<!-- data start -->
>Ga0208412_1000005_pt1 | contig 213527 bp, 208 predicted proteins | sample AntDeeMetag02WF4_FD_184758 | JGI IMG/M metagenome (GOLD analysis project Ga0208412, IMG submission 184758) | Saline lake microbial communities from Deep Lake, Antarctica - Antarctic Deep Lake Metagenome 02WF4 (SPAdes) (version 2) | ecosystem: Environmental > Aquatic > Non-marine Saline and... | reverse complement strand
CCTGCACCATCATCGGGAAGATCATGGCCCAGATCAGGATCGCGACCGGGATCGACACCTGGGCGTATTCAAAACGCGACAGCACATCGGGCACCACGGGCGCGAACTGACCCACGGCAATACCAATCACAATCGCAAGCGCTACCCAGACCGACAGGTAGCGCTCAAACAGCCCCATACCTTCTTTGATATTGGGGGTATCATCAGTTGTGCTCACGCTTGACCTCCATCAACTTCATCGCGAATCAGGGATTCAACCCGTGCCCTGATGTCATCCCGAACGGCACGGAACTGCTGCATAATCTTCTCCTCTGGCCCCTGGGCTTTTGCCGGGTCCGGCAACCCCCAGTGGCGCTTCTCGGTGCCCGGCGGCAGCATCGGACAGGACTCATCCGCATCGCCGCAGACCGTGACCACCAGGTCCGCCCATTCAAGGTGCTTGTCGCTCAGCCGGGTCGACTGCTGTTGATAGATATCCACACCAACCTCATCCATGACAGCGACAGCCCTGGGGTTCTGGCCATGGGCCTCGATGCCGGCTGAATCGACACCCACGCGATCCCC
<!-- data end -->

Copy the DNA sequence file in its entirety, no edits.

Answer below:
>Ga0208412_1000005_pt1 | contig 213527 bp, 208 predicted proteins | sample AntDeeMetag02WF4_FD_184758 | JGI IMG/M metagenome (GOLD analysis project Ga0208412, IMG submission 184758) | Saline lake microbial communities from Deep Lake, Antarctica - Antarctic Deep Lake Metagenome 02WF4 (SPAdes) (version 2) | ecosystem: Environmental > Aquatic > Non-marine Saline and... | reverse complement strand
CCTGCACCATCATCGGGAAGATCATGGCCCAGATCAGGATCGCGACCGGGATCGACACCTGGGCGTATTCAAAACGCGACAGCACATCGGGCACCACGGGCGCGAACTGACCCACGGCAATACCAATCACAATCGCAAGCGCTACCCAGACCGACAGGTAGCGCTCAAACAGCCCCATACCTTCTTTGATATTGGGGGTATCATCAGTTGTGCTCACGCTTGACCTCCATCAACTTCATCGCGAATCAGGGATTCAACCCGTGCCCTGATGTCATCCCGAACGGCACGGAACTGCTGCATAATCTTCTCCTCTGGCCCCTGGGCTTTTGCCGGGTCCGGCAACCCCCAGTGGCGCTTCTCGGTGCCCGGCGGCAGCATCGGACAGGACTCATCCGCATCGCCGCAGACCGTGACCACCAGGTCCGCCCATTCAAGGTGCTTGTCGCTCAGCCGGGTCGACTGCTGTTGATAGATATCCACACCAACCTCATCCATGACAGCGACAGCCCTGGGGTTCTGGCCATGGGCCTCGATGCCGGCTGAATCGACACCCACGCGATCCCC